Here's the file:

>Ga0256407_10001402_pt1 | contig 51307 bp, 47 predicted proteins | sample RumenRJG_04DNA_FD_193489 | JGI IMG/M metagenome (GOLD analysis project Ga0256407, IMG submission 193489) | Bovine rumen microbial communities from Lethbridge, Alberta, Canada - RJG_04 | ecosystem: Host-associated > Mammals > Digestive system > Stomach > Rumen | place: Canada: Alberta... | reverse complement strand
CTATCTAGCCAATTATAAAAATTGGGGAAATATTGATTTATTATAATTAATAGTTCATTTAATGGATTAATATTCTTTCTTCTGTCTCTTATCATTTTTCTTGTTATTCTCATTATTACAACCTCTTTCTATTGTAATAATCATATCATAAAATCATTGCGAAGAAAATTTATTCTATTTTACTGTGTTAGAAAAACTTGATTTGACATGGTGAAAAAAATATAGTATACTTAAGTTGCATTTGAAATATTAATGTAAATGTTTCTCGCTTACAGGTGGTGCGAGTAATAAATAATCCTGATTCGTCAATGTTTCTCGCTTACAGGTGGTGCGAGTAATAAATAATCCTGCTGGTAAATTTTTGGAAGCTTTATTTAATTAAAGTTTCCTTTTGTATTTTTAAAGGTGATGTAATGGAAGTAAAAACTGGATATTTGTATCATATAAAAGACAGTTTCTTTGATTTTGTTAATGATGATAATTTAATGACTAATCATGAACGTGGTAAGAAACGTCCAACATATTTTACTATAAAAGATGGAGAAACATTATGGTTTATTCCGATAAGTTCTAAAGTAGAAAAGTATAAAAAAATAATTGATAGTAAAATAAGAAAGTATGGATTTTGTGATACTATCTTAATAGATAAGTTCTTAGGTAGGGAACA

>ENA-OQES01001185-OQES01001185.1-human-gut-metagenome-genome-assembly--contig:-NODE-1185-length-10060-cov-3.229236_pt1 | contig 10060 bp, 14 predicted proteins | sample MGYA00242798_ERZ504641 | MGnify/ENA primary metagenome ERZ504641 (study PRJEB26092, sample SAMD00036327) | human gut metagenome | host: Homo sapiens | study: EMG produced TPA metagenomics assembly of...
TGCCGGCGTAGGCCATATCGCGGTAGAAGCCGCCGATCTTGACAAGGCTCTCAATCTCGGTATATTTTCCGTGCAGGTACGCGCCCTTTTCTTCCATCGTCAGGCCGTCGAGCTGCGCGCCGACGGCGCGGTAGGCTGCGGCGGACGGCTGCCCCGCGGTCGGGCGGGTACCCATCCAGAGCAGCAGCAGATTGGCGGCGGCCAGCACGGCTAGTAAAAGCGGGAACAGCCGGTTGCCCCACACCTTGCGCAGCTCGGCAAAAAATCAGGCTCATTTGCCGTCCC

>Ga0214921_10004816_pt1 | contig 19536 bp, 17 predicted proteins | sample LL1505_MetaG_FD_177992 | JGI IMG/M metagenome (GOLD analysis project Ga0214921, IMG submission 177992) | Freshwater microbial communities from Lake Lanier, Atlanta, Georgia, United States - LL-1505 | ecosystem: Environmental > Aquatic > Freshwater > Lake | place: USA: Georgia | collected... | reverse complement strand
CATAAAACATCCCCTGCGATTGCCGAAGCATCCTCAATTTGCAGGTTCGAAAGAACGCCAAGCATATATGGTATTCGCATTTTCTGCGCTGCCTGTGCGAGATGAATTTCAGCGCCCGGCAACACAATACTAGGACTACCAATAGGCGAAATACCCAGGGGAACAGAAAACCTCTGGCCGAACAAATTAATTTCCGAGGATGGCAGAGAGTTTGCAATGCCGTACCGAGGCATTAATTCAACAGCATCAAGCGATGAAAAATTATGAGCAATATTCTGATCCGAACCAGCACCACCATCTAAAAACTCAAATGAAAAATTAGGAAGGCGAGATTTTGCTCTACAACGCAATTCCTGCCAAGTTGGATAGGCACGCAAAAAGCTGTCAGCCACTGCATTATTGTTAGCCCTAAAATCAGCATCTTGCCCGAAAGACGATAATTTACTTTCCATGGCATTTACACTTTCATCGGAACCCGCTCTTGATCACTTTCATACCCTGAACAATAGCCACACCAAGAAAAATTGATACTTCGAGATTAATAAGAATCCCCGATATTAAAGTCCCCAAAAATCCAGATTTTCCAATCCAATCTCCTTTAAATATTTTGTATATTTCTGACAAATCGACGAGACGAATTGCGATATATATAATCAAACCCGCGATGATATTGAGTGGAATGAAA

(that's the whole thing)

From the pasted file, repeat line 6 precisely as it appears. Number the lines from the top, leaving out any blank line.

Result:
CATAAAACATCCCCTGCGATTGCCGAAGCATCCTCAATTTGCAGGTTCGAAAGAACGCCAAGCATATATGGTATTCGCATTTTCTGCGCTGCCTGTGCGAGATGAATTTCAGCGCCCGGCAACACAATACTAGGACTACCAATAGGCGAAATACCCAGGGGAACAGAAAACCTCTGGCCGAACAAATTAATTTCCGAGGATGGCAGAGAGTTTGCAATGCCGTACCGAGGCATTAATTCAACAGCATCAAGCGATGAAAAATTATGAGCAATATTCTGATCCGAACCAGCACCACCATCTAAAAACTCAAATGAAAAATTAGGAAGGCGAGATTTTGCTCTACAACGCAATTCCTGCCAAGTTGGATAGGCACGCAAAAAGCTGTCAGCCACTGCATTATTGTTAGCCCTAAAATCAGCATCTTGCCCGAAAGACGATAATTTACTTTCCATGGCATTTACACTTTCATCGGAACCCGCTCTTGATCACTTTCATACCCTGAACAATAGCCACACCAAGAAAAATTGATACTTCGAGATTAATAAGAATCCCCGATATTAAAGTCCCCAAAAATCCAGATTTTCCAATCCAATCTCCTTTAAATATTTTGTATATTTCTGACAAATCGACGAGACGAATTGCGATATATATAATCAAACCCGCGATGATATTGAGTGGAATGAAA